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Interview: Michael R. Fletcher

I’m interrogating … er … interviewing Michael R Fletcher today, author of the science fiction novel 88. Mr. Fletcher’s debut novel is quite a good read, and is reviewed here on The Blaagh.


So, to start off, tell us a little about yourself.

Um. No.

The thing is, I’m not very interesting. Anyway, it’s not about me; it’s about the stories I tell. Plus, if I told you the truth, I’d have to kill you afterwards. Which would be awkward because I don’t even know where you live and it seems like a lot of effort.

Okay. Maybe a bit.

I moved a lot as a child and lived in eighteen different towns in fifteen years. I think it had something to do with the Witness Relocation Program, but my parents roll their eyes every time I mention it. Later I met this absolute goddess, all long dark hair and flashing dark eyes, and for some reason she was willing to marry me. Seriously, I’ve looked in the mirror. I don’t get it. Anyway, I wrote a science fiction novel, 88, while the goddess planned our wedding. We now have a daughter who is the Centre of the Universe.

The novel 88 is chock full of ideas. Virtual reality, human rights, assassin ninja robots … What sort of things influenced and inspired you to write this book?

The truth is, when I wrote 88 I didn’t expect it to get published. What I really wanted to write was a story my half-dozen closest friends would enjoy. The problem is my friends are all physicists and engineers. I’m sort of the odd-man out, the token artsy in the group. These guys know their physics and they know their technology and they’re all industry leaders in their fields. To make it worse, they all read a lot of science fiction. I had to write a story they hadn’t read a half dozen times before, and I had to do an awful lot of research to get the details right.

Beyond that, I’m not sure where it all came from. I certainly didn’t create the idea of scanning human minds. Kevin O’Donnell and Robert Sawyer went there long before I. I did think, however, there were aspects of the idea that hadn’t been explored. Really, the entire story came out of one idea: What minds will make the best computers? The answer seemed obvious. After that it was all about pushing it into the darkest corners I could find.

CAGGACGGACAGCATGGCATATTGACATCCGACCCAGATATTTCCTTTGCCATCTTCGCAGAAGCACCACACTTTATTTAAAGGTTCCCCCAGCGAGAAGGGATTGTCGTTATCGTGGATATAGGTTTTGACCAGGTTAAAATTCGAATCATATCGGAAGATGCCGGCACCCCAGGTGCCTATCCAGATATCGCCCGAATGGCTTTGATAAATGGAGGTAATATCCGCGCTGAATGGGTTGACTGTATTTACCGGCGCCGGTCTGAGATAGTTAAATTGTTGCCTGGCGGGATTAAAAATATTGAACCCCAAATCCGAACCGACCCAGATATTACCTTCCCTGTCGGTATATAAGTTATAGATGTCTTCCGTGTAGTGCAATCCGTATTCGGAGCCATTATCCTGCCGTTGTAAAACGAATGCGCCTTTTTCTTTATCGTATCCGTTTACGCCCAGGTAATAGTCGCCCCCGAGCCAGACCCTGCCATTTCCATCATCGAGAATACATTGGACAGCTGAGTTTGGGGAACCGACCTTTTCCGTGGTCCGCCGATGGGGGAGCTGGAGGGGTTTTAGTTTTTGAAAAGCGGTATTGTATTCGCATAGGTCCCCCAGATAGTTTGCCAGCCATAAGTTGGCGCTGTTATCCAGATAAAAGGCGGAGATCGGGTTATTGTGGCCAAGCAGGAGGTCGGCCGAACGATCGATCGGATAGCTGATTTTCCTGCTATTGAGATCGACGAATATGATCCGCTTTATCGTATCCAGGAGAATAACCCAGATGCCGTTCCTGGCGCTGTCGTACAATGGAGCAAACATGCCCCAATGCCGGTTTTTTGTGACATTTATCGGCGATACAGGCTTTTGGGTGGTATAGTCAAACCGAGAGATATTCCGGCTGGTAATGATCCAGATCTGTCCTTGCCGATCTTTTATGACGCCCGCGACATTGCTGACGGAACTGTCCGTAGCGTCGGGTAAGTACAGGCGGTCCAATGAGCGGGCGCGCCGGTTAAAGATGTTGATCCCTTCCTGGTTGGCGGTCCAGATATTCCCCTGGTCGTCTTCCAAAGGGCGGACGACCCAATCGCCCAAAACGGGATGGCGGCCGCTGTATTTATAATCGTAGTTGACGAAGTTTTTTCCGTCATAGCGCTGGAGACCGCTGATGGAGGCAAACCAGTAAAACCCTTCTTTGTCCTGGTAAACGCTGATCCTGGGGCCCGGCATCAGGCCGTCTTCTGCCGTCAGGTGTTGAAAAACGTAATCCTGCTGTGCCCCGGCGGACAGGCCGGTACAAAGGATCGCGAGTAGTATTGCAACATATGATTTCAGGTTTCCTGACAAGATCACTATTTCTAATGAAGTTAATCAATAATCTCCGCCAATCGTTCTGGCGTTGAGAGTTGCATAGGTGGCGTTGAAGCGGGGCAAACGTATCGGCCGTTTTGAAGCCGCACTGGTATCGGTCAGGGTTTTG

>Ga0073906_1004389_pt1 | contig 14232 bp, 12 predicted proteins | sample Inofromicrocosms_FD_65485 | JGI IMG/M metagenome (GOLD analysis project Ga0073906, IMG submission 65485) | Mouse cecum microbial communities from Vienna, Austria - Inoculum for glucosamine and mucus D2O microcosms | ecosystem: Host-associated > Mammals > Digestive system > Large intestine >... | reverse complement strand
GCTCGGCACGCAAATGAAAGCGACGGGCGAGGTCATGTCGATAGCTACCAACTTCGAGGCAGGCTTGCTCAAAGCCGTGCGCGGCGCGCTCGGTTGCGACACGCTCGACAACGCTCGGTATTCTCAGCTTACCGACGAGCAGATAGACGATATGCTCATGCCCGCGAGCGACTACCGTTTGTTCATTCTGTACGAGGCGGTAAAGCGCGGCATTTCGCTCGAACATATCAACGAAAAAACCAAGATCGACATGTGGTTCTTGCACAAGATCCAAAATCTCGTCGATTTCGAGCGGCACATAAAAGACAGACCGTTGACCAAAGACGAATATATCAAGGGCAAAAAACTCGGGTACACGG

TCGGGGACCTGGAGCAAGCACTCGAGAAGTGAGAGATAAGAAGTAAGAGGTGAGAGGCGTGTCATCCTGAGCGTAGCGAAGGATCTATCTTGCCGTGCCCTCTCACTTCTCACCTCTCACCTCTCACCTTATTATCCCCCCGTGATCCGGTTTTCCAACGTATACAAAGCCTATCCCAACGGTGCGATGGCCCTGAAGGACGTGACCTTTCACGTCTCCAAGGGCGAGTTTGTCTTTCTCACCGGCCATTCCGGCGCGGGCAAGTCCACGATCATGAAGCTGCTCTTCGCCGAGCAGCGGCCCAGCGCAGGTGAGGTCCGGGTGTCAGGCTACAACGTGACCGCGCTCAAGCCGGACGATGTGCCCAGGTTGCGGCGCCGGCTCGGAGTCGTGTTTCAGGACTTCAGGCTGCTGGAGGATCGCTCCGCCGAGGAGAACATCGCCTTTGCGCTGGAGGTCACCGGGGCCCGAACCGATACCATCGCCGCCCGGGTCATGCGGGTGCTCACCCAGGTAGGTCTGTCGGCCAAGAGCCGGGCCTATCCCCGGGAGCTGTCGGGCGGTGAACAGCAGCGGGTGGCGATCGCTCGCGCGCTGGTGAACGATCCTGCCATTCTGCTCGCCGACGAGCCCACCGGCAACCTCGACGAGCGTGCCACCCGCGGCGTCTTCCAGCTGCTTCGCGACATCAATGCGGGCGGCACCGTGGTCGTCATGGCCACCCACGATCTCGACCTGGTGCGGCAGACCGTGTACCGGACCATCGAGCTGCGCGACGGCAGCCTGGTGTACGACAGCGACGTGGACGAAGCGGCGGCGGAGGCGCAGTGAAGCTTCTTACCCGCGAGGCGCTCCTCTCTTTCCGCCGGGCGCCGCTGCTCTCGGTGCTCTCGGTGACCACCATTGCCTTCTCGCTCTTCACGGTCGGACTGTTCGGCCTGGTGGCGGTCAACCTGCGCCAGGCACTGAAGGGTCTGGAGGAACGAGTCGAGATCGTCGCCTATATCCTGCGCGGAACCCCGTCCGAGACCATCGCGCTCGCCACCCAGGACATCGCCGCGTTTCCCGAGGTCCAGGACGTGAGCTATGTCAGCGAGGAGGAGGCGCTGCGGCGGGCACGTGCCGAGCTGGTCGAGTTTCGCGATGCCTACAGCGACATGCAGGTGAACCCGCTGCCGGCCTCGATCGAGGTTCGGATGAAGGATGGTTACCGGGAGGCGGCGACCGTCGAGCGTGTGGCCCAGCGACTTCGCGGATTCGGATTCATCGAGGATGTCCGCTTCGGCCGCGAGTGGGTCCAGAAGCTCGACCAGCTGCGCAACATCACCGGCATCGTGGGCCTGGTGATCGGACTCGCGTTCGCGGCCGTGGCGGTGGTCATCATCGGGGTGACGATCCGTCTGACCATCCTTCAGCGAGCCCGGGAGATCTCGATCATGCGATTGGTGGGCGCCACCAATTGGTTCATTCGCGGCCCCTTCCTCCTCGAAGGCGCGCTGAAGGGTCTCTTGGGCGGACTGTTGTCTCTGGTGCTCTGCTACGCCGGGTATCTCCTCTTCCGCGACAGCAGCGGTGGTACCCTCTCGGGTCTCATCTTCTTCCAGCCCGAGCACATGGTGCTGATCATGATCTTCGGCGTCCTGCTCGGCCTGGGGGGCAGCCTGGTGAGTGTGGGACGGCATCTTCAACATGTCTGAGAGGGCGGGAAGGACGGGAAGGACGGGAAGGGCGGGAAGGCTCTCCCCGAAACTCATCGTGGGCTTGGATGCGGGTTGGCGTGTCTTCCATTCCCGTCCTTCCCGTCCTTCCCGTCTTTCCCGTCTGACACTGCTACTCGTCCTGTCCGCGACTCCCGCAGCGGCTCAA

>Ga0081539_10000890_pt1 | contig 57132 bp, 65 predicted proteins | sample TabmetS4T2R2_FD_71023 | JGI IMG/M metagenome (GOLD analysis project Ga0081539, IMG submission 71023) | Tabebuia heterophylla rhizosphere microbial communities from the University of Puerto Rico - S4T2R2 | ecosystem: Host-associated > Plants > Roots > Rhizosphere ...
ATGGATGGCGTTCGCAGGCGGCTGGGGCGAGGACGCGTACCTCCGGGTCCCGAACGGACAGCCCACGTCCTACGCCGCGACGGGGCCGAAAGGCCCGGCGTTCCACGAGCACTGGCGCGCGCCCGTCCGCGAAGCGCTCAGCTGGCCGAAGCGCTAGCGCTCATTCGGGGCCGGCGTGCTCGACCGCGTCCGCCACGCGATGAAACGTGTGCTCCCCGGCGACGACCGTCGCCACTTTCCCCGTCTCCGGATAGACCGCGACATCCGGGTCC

Characters like Archaeidae, Wandering Spider, SwampJack, and Oo-Suzumebachi came out of being repeatedly slaughtered in on-line shooters by fourteen year old kids with nothing else to do with their time but become killing machines.

Living in Canada, are assassin ninja robots something you need to be aware of? Should tourists pack military hardware in their luggage?

The ninja robot problem is really getting out of hand. Luckily, due to our strict gun control laws, most are armed only with hockey sticks and water-logged nerf footballs.

The novel was published by Five Rivers Publishing, an “independent publisher of fiction and non-fiction, giving voice to new and established Canadian authors.” It looks like smaller publishers are gaining a foothold. How was your experience with them?

The Five Rivers folks have been beyond awesome. They put an absolutely crazy amount of time and effort into my little novel. I have no doubt I would not have enjoyed such attention from a major publisher.

To quote Lorina: “…the key to success in publishing in today’s rapidly morphing industry is not bricks and mortar stores. Success is through online print and digital sales, where overhead is minimal, a sale truly represents a sale and not a rental of a book for 45 days, all of which is propelled by online social networking and marketing. The only exception to that rule is through the giant houses, which can afford to dump bags of cash through conventional and traditional marketing and sales avenues. But it is to be noted even the giants are having a hard time with this archaic business model, and it is interesting to note how they’re bumbling about trying to mimic the fast-paced, rapid fire kind of business model we small, micro and indie publishers have adopted and perfected. It’s through the small houses the leading edge of the publishing business is now carried, not the giants, and our marketing methods are constantly evolving, adapting rapidly to consumer needs and trends.”